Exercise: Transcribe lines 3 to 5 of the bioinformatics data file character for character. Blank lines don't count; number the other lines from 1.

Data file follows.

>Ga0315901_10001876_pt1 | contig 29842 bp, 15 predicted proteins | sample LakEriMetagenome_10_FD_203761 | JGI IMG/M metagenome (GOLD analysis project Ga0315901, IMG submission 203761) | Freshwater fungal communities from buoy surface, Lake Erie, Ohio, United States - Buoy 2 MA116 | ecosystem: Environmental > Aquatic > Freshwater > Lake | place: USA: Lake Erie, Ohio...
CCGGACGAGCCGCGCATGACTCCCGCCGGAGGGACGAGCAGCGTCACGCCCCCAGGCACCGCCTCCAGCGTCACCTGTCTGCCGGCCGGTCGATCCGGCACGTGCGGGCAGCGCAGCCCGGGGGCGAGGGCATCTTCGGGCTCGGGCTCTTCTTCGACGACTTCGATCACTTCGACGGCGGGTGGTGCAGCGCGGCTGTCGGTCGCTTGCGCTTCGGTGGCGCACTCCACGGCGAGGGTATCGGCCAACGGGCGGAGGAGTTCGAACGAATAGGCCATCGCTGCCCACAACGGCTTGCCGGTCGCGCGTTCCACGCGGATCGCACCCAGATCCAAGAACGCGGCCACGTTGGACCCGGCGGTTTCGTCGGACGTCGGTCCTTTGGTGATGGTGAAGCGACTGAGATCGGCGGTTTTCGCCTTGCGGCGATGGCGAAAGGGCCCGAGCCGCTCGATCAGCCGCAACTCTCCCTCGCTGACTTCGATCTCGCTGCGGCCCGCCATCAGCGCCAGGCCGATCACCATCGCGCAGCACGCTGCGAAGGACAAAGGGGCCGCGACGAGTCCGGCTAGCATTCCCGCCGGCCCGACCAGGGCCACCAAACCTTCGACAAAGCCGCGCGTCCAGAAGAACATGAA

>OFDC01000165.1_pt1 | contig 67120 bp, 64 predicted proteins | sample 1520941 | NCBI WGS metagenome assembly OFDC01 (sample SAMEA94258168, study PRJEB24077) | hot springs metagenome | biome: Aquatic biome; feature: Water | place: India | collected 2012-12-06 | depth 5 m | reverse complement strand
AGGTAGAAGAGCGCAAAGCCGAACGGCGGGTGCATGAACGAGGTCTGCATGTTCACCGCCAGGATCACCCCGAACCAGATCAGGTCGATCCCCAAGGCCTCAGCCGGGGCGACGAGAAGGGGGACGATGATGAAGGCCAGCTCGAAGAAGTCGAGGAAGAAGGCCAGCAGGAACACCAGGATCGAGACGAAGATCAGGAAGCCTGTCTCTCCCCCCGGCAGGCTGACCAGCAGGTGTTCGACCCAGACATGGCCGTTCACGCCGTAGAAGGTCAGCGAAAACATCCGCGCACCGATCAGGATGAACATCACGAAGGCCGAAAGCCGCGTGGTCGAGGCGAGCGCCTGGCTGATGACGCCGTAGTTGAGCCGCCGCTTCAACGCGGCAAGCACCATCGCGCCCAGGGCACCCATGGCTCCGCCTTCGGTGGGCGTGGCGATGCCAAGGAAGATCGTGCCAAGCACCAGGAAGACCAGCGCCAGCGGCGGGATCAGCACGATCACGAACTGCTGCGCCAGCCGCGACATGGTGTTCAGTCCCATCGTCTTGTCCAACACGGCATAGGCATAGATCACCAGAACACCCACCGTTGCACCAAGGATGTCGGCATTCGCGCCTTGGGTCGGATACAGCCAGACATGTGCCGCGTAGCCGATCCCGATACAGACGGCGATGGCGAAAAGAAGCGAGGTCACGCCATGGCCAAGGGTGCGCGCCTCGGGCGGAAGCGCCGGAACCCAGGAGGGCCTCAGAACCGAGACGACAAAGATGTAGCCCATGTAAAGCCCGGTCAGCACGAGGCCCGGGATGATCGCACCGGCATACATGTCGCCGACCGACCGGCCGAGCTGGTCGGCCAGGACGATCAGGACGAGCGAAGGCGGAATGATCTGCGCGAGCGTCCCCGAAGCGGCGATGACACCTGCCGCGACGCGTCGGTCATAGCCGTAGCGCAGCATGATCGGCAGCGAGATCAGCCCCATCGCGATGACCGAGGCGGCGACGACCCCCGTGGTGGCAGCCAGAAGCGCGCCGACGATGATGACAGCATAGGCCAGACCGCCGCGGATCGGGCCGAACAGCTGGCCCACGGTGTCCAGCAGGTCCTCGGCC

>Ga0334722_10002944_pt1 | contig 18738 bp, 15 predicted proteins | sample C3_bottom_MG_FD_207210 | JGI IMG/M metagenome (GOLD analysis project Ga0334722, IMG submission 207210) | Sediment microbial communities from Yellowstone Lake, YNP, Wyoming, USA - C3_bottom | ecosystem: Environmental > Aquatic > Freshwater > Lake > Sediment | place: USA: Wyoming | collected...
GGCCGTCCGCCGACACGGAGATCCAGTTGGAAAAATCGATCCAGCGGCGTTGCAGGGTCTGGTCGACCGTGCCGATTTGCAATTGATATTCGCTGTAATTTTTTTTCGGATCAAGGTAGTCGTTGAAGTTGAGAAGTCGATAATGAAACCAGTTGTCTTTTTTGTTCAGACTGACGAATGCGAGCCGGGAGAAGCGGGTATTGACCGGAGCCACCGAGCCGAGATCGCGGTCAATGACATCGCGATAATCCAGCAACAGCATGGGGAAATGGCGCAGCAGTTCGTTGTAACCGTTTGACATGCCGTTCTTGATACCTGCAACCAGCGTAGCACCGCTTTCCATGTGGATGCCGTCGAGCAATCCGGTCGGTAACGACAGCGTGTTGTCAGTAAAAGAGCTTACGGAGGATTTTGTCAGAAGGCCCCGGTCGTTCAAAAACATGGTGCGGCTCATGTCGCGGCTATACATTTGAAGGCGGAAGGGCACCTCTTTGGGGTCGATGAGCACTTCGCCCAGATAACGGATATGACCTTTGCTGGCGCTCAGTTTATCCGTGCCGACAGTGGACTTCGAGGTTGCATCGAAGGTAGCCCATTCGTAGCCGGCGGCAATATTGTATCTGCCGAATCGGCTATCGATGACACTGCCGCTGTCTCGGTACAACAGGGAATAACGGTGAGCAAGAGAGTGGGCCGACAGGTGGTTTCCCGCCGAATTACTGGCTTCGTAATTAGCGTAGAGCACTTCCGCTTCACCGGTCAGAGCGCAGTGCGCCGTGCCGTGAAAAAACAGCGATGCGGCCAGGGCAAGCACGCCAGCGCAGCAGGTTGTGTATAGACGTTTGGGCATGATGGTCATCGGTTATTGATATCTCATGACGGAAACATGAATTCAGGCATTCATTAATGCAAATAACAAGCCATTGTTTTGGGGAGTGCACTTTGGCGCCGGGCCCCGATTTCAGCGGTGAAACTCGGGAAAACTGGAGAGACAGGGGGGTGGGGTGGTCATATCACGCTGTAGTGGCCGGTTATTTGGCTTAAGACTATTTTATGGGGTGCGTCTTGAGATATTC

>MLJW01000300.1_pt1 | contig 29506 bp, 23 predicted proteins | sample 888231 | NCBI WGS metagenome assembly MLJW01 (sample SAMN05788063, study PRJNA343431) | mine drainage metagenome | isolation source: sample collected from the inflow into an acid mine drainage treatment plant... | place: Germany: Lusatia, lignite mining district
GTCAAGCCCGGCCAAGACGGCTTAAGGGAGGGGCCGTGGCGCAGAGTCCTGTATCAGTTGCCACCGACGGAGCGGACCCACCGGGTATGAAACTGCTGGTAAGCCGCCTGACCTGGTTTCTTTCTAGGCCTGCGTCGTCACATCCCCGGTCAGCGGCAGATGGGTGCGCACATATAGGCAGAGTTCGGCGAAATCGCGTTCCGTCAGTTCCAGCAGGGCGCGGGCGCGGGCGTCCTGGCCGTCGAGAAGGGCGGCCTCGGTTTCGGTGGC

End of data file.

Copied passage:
>OFDC01000165.1_pt1 | contig 67120 bp, 64 predicted proteins | sample 1520941 | NCBI WGS metagenome assembly OFDC01 (sample SAMEA94258168, study PRJEB24077) | hot springs metagenome | biome: Aquatic biome; feature: Water | place: India | collected 2012-12-06 | depth 5 m | reverse complement strand
AGGTAGAAGAGCGCAAAGCCGAACGGCGGGTGCATGAACGAGGTCTGCATGTTCACCGCCAGGATCACCCCGAACCAGATCAGGTCGATCCCCAAGGCCTCAGCCGGGGCGACGAGAAGGGGGACGATGATGAAGGCCAGCTCGAAGAAGTCGAGGAAGAAGGCCAGCAGGAACACCAGGATCGAGACGAAGATCAGGAAGCCTGTCTCTCCCCCCGGCAGGCTGACCAGCAGGTGTTCGACCCAGACATGGCCGTTCACGCCGTAGAAGGTCAGCGAAAACATCCGCGCACCGATCAGGATGAACATCACGAAGGCCGAAAGCCGCGTGGTCGAGGCGAGCGCCTGGCTGATGACGCCGTAGTTGAGCCGCCGCTTCAACGCGGCAAGCACCATCGCGCCCAGGGCACCCATGGCTCCGCCTTCGGTGGGCGTGGCGATGCCAAGGAAGATCGTGCCAAGCACCAGGAAGACCAGCGCCAGCGGCGGGATCAGCACGATCACGAACTGCTGCGCCAGCCGCGACATGGTGTTCAGTCCCATCGTCTTGTCCAACACGGCATAGGCATAGATCACCAGAACACCCACCGTTGCACCAAGGATGTCGGCATTCGCGCCTTGGGTCGGATACAGCCAGACATGTGCCGCGTAGCCGATCCCGATACAGACGGCGATGGCGAAAAGAAGCGAGGTCACGCCATGGCCAAGGGTGCGCGCCTCGGGCGGAAGCGCCGGAACCCAGGAGGGCCTCAGAACCGAGACGACAAAGATGTAGCCCATGTAAAGCCCGGTCAGCACGAGGCCCGGGATGATCGCACCGGCATACATGTCGCCGACCGACCGGCCGAGCTGGTCGGCCAGGACGATCAGGACGAGCGAAGGCGGAATGATCTGCGCGAGCGTCCCCGAAGCGGCGATGACACCTGCCGCGACGCGTCGGTCATAGCCGTAGCGCAGCATGATCGGCAGCGAGATCAGCCCCATCGCGATGACCGAGGCGGCGACGACCCCCGTGGTGGCAGCCAGAAGCGCGCCGACGATGATGACAGCATAGGCCAGACCGCCGCGGATCGGGCCGAACAGCTGGCCCACGGTGTCCAGCAGGTCCTCGGCC

>Ga0334722_10002944_pt1 | contig 18738 bp, 15 predicted proteins | sample C3_bottom_MG_FD_207210 | JGI IMG/M metagenome (GOLD analysis project Ga0334722, IMG submission 207210) | Sediment microbial communities from Yellowstone Lake, YNP, Wyoming, USA - C3_bottom | ecosystem: Environmental > Aquatic > Freshwater > Lake > Sediment | place: USA: Wyoming | collected...